Perhaps the most relevant question asked by Jimmy LaFave on Cimarron Manifesto is: “Whatever happened to Johnny B. Goode?” Except for a couple of tracks, this is LaFave’s quietest, prettiest, most sensitive record — and that’s saying a lot, as LaFave has done a lot of quiet, sensitive and pretty songs. For a guy who occasionally used to play it pretty hard (get the ragged but right Trail to hear him in rock-out mode), LaFave takes the soft shoulder here with a beautiful but decidedly unmuscular handful of originals and three covers.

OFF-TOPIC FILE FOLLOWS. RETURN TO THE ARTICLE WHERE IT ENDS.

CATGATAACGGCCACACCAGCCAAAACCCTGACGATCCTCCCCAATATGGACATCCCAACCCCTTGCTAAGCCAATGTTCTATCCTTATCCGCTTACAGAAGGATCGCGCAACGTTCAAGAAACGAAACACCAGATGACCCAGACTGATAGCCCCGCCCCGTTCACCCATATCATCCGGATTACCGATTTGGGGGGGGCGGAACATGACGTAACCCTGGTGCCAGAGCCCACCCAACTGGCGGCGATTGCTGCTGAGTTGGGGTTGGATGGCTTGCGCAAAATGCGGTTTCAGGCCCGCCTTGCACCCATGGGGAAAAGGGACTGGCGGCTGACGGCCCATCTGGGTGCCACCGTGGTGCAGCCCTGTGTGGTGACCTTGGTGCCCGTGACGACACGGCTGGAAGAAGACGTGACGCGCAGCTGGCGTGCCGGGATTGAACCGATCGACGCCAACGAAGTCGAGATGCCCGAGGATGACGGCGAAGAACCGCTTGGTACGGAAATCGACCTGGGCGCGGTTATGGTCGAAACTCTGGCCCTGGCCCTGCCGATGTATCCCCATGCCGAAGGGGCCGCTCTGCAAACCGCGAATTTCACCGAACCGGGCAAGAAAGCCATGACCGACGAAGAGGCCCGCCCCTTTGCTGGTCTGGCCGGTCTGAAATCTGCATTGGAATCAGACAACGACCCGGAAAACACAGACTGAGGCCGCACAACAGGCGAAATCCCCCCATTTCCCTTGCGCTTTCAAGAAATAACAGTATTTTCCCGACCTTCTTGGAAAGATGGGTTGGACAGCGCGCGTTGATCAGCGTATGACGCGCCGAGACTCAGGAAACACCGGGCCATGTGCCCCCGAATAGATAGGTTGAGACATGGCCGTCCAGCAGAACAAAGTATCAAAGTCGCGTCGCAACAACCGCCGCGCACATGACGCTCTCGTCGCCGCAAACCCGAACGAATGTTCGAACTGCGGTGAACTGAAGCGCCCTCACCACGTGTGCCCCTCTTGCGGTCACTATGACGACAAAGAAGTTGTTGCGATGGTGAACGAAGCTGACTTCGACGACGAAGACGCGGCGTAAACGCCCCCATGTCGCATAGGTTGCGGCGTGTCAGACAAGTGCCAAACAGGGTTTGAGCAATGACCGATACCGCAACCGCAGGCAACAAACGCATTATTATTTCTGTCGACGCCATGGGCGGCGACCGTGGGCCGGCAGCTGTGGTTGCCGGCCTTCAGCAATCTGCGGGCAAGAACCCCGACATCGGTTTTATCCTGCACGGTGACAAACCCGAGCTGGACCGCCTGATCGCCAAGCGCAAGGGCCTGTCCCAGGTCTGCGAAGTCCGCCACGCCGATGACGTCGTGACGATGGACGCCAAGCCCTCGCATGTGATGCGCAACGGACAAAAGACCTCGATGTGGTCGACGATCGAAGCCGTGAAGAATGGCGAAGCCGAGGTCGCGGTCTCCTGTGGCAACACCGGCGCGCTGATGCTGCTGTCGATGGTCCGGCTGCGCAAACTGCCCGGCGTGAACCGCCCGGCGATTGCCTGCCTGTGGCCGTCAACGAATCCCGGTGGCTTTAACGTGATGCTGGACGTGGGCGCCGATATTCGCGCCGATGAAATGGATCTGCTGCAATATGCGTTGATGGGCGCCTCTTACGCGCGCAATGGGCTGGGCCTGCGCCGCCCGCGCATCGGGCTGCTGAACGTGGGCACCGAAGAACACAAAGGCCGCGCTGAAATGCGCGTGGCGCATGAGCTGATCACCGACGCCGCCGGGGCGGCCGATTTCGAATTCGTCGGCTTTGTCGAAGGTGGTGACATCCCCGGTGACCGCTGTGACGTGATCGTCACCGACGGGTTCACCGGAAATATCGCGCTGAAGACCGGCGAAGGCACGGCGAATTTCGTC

Although veteran guitarist John Inmon gets off a few hot licks, LaFave’s voice commands the spotlight throughout on slow ballads such as “Home Once Again” and rootsy originals including “Car Outside” and the Woody Guthie referential “This Land”, with its questions about the war and other social ills.
As usual with LaFave, the lyrics are full of moons, lonesome highways, open roads, departures, homecomings, and those pesky relationship doubts that come in the middle of a long night drive. While a cover of Donovan’s “Catch The Wind” meanders and feels overwrought, LaFave finds a mellow groove on Joe South’s Classic “Walk A Mile In My Shoes”.